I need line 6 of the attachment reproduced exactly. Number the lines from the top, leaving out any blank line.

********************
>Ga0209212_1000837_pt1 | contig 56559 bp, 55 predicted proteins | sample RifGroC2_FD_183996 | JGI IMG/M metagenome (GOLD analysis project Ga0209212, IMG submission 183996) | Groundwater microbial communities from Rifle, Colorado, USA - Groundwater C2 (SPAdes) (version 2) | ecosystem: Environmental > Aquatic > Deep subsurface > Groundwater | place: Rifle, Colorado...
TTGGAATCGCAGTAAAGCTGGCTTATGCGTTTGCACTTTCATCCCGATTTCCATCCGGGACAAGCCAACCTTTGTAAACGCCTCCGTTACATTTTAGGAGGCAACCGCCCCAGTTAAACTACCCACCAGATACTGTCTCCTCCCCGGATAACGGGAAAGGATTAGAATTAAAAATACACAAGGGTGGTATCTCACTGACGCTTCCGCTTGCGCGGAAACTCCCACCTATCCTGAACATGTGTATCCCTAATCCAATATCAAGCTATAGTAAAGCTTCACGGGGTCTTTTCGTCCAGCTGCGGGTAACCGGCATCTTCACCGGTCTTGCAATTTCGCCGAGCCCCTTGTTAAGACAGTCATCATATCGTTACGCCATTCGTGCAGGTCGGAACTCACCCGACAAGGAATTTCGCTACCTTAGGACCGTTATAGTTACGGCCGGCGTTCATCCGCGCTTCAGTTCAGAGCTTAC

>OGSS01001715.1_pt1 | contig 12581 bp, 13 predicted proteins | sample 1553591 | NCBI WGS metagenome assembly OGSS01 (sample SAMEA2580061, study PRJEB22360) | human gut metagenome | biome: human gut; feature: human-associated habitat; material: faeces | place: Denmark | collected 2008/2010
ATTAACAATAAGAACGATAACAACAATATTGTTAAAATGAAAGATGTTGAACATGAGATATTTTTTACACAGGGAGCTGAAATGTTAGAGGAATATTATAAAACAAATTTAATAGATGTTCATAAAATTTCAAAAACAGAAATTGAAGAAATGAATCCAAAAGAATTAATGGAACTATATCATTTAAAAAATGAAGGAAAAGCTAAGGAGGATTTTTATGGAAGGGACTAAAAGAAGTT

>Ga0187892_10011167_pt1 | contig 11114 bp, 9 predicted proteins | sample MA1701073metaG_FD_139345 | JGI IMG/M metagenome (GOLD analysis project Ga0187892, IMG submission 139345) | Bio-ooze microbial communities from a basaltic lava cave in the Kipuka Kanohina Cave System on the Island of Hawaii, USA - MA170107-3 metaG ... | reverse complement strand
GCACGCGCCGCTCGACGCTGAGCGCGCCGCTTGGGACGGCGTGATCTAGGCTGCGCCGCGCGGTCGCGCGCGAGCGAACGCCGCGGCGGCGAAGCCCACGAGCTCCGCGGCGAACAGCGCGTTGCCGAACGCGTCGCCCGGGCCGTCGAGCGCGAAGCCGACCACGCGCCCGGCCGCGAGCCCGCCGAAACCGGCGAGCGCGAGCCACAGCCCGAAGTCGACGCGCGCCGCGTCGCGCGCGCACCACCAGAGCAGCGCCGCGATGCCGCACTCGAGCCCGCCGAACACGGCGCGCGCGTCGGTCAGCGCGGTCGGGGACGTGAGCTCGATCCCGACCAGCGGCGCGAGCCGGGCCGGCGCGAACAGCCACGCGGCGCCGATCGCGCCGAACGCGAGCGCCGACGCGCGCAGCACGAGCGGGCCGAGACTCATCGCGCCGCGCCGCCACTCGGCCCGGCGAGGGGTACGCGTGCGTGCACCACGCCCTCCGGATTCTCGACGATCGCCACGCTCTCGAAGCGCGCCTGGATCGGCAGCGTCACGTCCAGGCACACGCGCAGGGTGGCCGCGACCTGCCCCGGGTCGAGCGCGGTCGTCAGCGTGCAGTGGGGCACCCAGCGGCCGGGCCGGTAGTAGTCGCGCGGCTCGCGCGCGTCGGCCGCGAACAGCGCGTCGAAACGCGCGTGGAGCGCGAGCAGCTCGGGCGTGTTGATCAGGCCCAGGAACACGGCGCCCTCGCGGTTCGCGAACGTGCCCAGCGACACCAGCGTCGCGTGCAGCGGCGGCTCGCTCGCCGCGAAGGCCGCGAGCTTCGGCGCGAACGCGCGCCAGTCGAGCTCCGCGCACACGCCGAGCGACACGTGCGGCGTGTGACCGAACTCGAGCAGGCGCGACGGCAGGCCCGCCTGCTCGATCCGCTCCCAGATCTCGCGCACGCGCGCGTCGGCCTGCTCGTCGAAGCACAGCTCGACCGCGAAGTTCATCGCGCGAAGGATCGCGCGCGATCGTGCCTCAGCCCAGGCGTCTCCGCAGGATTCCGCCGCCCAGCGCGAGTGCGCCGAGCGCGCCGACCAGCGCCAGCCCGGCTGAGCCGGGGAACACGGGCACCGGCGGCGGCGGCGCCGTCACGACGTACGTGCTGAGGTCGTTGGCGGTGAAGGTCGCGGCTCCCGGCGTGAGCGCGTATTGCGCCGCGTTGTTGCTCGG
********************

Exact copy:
GCACGCGCCGCTCGACGCTGAGCGCGCCGCTTGGGACGGCGTGATCTAGGCTGCGCCGCGCGGTCGCGCGCGAGCGAACGCCGCGGCGGCGAAGCCCACGAGCTCCGCGGCGAACAGCGCGTTGCCGAACGCGTCGCCCGGGCCGTCGAGCGCGAAGCCGACCACGCGCCCGGCCGCGAGCCCGCCGAAACCGGCGAGCGCGAGCCACAGCCCGAAGTCGACGCGCGCCGCGTCGCGCGCGCACCACCAGAGCAGCGCCGCGATGCCGCACTCGAGCCCGCCGAACACGGCGCGCGCGTCGGTCAGCGCGGTCGGGGACGTGAGCTCGATCCCGACCAGCGGCGCGAGCCGGGCCGGCGCGAACAGCCACGCGGCGCCGATCGCGCCGAACGCGAGCGCCGACGCGCGCAGCACGAGCGGGCCGAGACTCATCGCGCCGCGCCGCCACTCGGCCCGGCGAGGGGTACGCGTGCGTGCACCACGCCCTCCGGATTCTCGACGATCGCCACGCTCTCGAAGCGCGCCTGGATCGGCAGCGTCACGTCCAGGCACACGCGCAGGGTGGCCGCGACCTGCCCCGGGTCGAGCGCGGTCGTCAGCGTGCAGTGGGGCACCCAGCGGCCGGGCCGGTAGTAGTCGCGCGGCTCGCGCGCGTCGGCCGCGAACAGCGCGTCGAAACGCGCGTGGAGCGCGAGCAGCTCGGGCGTGTTGATCAGGCCCAGGAACACGGCGCCCTCGCGGTTCGCGAACGTGCCCAGCGACACCAGCGTCGCGTGCAGCGGCGGCTCGCTCGCCGCGAAGGCCGCGAGCTTCGGCGCGAACGCGCGCCAGTCGAGCTCCGCGCACACGCCGAGCGACACGTGCGGCGTGTGACCGAACTCGAGCAGGCGCGACGGCAGGCCCGCCTGCTCGATCCGCTCCCAGATCTCGCGCACGCGCGCGTCGGCCTGCTCGTCGAAGCACAGCTCGACCGCGAAGTTCATCGCGCGAAGGATCGCGCGCGATCGTGCCTCAGCCCAGGCGTCTCCGCAGGATTCCGCCGCCCAGCGCGAGTGCGCCGAGCGCGCCGACCAGCGCCAGCCCGGCTGAGCCGGGGAACACGGGCACCGGCGGCGGCGGCGCCGTCACGACGTACGTGCTGAGGTCGTTGGCGGTGAAGGTCGCGGCTCCCGGCGTGAGCGCGTATTGCGCCGCGTTGTTGCTCGG